The hot topic this year has been pricing. The pricing regulations in Germany are fairly rigid, and were recently amended to require dossiers to be drawn up for all products on the market for pricing reviews (the AMNOG law). This will have an impact on market access as companies are required to prove through their dossier that their drug should priced above the “generic drug” level. According to our sources this has led to an increase in the number of companies asking for advice, and the upcoming year will be a “learning curve” for both clients and firms. There are 35 life sciences specialists listed this year.
Continued economic growth and stability in the country over the past year means that the labour and employment sector has seen encouraging levels of activity. Management-side lawyers’ advice is being sought in relation to business organisation and restructuring, as employers seek to prepare for any future change in economic circumstances. Practitioners are also active in relation to the new EU Data Protection regulation, as they look to reconcile the new law with extensive German legislation on the subject. Our research identifies 41 “leading” lawyers in the management labour and employment field.
Germany has benefitted in recent years from increased investment from Asia which has seen a growth in M&A activity in the services, financial, energy, pharmaceutical and industrial sectors. Forecasts for the year ahead predict the majority of growth in the mid-cap market with transactions valued at over €500 million still very rare. We list 35 lawyers in this chapter.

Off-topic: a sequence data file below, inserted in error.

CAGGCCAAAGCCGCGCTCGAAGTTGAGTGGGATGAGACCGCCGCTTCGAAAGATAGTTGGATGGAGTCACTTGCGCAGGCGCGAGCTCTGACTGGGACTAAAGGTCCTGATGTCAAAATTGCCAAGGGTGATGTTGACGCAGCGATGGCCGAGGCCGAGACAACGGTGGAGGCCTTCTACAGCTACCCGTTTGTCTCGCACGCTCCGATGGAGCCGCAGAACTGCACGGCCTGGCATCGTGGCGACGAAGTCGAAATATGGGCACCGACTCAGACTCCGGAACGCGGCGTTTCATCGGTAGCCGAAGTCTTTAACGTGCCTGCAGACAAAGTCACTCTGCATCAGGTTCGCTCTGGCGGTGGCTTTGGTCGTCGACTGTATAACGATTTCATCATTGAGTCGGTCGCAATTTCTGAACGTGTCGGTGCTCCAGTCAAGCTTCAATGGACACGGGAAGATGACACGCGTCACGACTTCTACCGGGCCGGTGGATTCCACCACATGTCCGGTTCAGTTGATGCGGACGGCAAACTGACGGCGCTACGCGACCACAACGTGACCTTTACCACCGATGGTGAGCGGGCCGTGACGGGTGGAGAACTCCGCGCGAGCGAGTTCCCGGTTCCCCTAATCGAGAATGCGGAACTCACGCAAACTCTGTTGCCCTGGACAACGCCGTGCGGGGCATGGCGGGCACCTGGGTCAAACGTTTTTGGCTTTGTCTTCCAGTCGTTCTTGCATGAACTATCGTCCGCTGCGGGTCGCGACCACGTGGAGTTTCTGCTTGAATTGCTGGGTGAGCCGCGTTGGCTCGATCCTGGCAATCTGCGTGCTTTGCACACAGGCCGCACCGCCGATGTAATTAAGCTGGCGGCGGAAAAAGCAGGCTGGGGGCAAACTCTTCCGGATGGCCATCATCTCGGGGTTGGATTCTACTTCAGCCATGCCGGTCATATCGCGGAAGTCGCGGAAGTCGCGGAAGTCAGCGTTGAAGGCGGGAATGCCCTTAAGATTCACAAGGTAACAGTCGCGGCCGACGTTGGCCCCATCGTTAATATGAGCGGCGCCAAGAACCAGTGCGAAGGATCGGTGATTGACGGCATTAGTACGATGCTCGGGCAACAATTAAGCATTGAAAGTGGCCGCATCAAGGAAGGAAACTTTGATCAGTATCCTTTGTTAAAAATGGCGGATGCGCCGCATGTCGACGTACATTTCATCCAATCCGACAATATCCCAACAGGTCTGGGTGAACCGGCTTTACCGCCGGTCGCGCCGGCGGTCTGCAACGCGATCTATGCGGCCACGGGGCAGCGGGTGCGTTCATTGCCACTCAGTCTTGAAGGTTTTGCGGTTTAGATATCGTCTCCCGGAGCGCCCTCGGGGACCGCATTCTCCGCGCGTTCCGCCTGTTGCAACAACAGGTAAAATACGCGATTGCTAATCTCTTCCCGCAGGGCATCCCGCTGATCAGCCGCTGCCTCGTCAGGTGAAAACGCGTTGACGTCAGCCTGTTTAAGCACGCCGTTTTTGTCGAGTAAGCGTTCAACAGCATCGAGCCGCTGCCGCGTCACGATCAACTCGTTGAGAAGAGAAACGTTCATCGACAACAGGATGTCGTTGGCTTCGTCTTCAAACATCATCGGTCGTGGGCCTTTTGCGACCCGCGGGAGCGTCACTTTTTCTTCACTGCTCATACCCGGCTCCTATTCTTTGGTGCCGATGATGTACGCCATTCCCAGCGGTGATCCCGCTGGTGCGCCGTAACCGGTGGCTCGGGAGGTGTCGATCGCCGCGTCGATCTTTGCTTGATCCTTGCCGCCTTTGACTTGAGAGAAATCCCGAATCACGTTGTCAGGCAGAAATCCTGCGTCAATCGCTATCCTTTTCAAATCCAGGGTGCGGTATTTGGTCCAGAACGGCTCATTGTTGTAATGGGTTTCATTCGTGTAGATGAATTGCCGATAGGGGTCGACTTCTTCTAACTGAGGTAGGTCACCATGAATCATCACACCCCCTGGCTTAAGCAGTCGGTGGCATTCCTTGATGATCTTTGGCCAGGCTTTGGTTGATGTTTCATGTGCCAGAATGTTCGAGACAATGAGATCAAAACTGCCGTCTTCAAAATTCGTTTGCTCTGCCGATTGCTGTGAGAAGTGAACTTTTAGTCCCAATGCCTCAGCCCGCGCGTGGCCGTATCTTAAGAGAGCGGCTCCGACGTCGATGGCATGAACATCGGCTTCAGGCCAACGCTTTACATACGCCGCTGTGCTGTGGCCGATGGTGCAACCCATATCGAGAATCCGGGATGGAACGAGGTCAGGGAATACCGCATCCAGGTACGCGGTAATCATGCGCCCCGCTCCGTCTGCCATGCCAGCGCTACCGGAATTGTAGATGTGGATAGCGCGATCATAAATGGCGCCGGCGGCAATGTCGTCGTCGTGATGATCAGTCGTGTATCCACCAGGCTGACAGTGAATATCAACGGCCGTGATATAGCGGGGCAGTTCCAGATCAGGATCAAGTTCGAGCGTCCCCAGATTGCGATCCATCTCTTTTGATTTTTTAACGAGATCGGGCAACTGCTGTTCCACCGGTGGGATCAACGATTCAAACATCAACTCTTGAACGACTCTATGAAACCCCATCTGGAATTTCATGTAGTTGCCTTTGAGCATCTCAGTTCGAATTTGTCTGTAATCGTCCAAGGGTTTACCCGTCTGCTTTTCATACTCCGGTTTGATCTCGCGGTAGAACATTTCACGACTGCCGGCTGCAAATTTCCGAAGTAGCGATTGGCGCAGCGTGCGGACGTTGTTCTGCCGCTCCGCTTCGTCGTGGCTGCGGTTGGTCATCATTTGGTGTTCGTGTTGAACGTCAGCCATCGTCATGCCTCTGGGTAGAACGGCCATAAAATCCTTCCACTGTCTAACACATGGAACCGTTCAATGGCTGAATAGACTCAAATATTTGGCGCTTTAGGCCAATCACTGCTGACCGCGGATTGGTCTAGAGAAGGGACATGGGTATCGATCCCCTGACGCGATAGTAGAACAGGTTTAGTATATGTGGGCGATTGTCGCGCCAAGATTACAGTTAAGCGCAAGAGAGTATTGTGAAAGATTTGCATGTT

Throughout 2013 the Federal Patent Court has been particularly busy as Germany continues to be a popular forum for warring multinational companies, which are attracted to the jurisdiction’s court patent litigation model. Lawyers have also pointed to a greater appetite for prosecution from major clients, who are increasingly determined to protect their designs in light of fierce competition from rivals in their respective sectors. We list 39 patent lawyers who are leaders in their field.
Tilman Müller-Stoy and Florian Bewer of Bardehle Pagenberg mbB take an in-depth look at the country’s patent litigation system and explore whether the Unitary Patent and Unified Patent Court system will reduce its importance.
Private client work continues to remain active as high net worth individuals and families require assistance with wealth and succession planning. Five nominees are selected for inclusion in this chapter.
An important development noted by our sources is the increasing significance of criminal liability and the potential criminal exposure for boards of directors relating to product issues. This is likely to increase the amount of contentious work for our product liability specialists. Changes to the Product Safety Act on a European level are also on the horizon although nothing concrete has been discussed, and so it can be expected that the stream of work in the area will not decrease. Thirteen lawyers are listed this year.
The infrastructure sector has been struggling over the past few years, as concern about the Eurozone situation has hampered growth. However, there are some notable projects in the air transport, rail, energy and utilities sectors that are keeping lawyers busy. In this section we single out the three most highly-regarded practitioners for project finance.